Additionally, you may search the Duke University David M. Rubenstein Rare Book & Manuscript Library's Archival Collection Guides for additional reference assistance. for other collections that include items or information about advertising. Contact the

Researchers are welcome to visit Duke University to use any unrestricted collections. For people who cannot come to Duke, the Hartman Center Research staff can do brief searches at no charge or more extended work on a fee-for-service basis. There are charges for photographic reproductions, as well. You may request a fee schedule.

10. How can I find other historical advertisement collections on the web?

One reason we created Ad*Access is that there are few other advertisement collections that we know of on the web. There is a contents list (no images) of the vast D'Arcy Collection at the University of Illinois at Urbana-Champaign on the web. Some companies include a selection of historic advertising on their corporate websites, and some hobbyists have put up sites with ads that interest them.

11. How can I find out about advertisement collections in other libraries?

Among the largest collections of 20th century U.S. print advertisements in libraries other than Duke University are:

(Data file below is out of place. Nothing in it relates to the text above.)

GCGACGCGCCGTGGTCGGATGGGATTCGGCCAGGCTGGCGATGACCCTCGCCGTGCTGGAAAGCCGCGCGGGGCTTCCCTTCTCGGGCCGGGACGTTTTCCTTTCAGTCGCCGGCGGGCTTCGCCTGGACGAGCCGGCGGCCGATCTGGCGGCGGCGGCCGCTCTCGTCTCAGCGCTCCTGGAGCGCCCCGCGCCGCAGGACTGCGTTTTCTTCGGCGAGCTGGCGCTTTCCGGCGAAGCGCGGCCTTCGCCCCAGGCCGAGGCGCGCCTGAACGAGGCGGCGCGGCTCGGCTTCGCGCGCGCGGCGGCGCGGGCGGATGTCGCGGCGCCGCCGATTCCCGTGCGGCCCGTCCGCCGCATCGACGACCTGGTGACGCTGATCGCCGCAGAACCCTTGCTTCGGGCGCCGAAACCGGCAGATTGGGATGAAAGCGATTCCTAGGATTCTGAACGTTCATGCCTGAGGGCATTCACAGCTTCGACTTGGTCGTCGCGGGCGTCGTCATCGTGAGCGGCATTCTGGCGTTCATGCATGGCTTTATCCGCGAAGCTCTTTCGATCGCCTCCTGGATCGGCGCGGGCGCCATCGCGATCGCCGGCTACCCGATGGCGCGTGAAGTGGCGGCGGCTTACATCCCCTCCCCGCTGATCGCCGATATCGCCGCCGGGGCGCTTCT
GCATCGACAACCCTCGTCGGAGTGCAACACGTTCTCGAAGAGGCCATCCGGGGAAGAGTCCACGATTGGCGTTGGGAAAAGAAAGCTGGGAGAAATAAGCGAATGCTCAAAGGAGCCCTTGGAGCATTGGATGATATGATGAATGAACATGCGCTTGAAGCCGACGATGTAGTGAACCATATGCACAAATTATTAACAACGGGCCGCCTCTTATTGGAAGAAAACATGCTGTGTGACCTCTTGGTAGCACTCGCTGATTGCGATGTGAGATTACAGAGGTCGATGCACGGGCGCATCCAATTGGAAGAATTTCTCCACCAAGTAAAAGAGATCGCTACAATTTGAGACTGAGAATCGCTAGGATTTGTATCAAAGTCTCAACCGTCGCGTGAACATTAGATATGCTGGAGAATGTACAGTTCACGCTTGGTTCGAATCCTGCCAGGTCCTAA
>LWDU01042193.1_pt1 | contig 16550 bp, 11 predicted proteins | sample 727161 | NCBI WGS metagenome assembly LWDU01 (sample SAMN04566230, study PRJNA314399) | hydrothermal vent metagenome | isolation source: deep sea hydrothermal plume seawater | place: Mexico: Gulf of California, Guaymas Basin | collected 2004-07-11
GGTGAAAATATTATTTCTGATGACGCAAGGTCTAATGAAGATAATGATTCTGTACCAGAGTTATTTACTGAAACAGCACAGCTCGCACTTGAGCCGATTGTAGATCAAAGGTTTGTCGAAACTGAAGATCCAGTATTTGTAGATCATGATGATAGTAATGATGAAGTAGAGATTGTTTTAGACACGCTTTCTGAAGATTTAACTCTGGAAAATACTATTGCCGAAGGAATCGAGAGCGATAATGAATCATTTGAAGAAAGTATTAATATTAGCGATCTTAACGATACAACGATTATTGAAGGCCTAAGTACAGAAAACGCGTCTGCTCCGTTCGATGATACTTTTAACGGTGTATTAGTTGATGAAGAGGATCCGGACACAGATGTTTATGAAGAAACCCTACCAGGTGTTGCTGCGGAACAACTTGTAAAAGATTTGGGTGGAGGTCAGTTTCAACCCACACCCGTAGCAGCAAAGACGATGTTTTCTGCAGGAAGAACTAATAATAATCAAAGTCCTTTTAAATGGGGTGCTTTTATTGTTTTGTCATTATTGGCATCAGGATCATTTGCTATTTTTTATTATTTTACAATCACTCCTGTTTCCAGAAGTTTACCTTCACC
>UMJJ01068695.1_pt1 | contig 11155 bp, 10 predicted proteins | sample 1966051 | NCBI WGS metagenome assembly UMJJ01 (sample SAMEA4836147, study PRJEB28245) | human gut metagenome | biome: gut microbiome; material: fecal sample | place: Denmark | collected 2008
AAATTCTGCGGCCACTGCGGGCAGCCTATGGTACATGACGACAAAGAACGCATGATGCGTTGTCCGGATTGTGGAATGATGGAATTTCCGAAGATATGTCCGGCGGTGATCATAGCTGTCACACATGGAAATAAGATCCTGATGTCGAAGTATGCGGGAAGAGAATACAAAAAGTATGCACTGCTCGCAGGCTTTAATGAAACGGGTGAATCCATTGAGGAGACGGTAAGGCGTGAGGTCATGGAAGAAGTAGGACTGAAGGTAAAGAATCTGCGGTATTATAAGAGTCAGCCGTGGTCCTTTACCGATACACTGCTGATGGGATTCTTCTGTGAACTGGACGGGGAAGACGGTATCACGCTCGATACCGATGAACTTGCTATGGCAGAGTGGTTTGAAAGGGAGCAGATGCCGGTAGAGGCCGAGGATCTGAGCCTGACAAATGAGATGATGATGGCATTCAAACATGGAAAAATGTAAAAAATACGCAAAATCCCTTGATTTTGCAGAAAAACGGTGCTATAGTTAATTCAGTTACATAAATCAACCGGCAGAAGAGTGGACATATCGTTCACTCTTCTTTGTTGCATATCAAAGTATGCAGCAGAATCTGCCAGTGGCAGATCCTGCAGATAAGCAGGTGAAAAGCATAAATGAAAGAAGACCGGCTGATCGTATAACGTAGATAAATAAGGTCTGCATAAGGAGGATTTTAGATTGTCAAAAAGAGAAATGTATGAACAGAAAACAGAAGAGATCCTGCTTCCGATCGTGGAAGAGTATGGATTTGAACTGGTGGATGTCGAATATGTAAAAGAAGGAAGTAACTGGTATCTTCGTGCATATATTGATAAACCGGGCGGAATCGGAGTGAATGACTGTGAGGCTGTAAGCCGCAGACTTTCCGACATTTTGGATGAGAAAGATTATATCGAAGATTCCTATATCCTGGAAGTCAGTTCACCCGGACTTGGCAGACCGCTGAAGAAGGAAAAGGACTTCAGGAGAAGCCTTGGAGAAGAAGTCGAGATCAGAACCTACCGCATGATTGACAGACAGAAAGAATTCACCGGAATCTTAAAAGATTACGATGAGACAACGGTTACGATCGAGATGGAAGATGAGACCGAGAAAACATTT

A list of Selected Repositories with Advertising Collections is also available.

12. I found a mistake in an advertisement image or information. How can I let you know?

Please send mail to the Hartman Center Reference Archivist (hartman-center@duke.edu) and let us know what the error is. Please include the URL, or the advertisement number.

Please note that some of the original advertisements that were scanned for Ad*Access, especially some that appeared in newspapers, are in poor condition. They may be torn or discolored by age and the effects of acid in the paper. All images are the best quality we were able to produce at the resolutions used in the project.

You will find some instances where an entry in the database does not link to an image of the advertisement described. This is the case in a few situations because the physical condition of the ad did not permit scanning and in some others when the company that owns the rights to the ads declined to participate in Ad*Access. We have left the database information in place to alert users to the existence of the ads; if you wish to see the image, please contact the Hartman Center Reference Staff. As with all the ads in Ad*Access, any use other than study or general interest requires that you, the user, seek copyright permission.

13. I have some old advertisements. Are they worth anything? Whom do I contact if I would like to donate ads or other historical advertising items to your collection? Will they be put up on the web site, too?

If you have old advertisements cut or torn from magazines and newspapers, they usually have limited monetary value. You may wish to contact a local dealer in antique paper/paper ephemera or go to a flea market vendor to learn more. If you have an unusually large or old collection that is in good condition and well organized, it may be worth more. Duke University does not appraise items or collections for their monetary value, but a dealer may be able to assist you.